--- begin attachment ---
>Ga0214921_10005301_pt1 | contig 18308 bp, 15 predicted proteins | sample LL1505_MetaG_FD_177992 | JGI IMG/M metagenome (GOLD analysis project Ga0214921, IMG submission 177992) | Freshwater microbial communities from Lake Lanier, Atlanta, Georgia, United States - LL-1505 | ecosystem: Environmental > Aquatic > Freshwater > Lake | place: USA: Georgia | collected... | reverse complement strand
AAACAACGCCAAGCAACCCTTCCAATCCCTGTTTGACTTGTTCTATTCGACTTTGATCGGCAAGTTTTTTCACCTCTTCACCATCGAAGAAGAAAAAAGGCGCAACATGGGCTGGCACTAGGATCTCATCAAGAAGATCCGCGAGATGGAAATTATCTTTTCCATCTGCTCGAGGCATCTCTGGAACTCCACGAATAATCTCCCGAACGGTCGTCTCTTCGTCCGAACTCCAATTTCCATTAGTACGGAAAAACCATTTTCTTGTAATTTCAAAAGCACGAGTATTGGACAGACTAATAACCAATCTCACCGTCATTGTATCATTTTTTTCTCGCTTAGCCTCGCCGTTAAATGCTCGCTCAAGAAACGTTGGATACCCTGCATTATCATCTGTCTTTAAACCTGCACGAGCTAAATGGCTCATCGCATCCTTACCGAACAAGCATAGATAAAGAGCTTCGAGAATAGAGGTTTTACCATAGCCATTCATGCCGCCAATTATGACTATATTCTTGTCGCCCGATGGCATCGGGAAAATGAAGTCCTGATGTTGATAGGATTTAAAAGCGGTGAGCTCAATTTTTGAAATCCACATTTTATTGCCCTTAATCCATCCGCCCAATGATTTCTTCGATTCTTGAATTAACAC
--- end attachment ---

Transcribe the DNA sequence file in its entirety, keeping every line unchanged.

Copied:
>Ga0214921_10005301_pt1 | contig 18308 bp, 15 predicted proteins | sample LL1505_MetaG_FD_177992 | JGI IMG/M metagenome (GOLD analysis project Ga0214921, IMG submission 177992) | Freshwater microbial communities from Lake Lanier, Atlanta, Georgia, United States - LL-1505 | ecosystem: Environmental > Aquatic > Freshwater > Lake | place: USA: Georgia | collected... | reverse complement strand
AAACAACGCCAAGCAACCCTTCCAATCCCTGTTTGACTTGTTCTATTCGACTTTGATCGGCAAGTTTTTTCACCTCTTCACCATCGAAGAAGAAAAAAGGCGCAACATGGGCTGGCACTAGGATCTCATCAAGAAGATCCGCGAGATGGAAATTATCTTTTCCATCTGCTCGAGGCATCTCTGGAACTCCACGAATAATCTCCCGAACGGTCGTCTCTTCGTCCGAACTCCAATTTCCATTAGTACGGAAAAACCATTTTCTTGTAATTTCAAAAGCACGAGTATTGGACAGACTAATAACCAATCTCACCGTCATTGTATCATTTTTTTCTCGCTTAGCCTCGCCGTTAAATGCTCGCTCAAGAAACGTTGGATACCCTGCATTATCATCTGTCTTTAAACCTGCACGAGCTAAATGGCTCATCGCATCCTTACCGAACAAGCATAGATAAAGAGCTTCGAGAATAGAGGTTTTACCATAGCCATTCATGCCGCCAATTATGACTATATTCTTGTCGCCCGATGGCATCGGGAAAATGAAGTCCTGATGTTGATAGGATTTAAAAGCGGTGAGCTCAATTTTTGAAATCCACATTTTATTGCCCTTAATCCATCCGCCCAATGATTTCTTCGATTCTTGAATTAACAC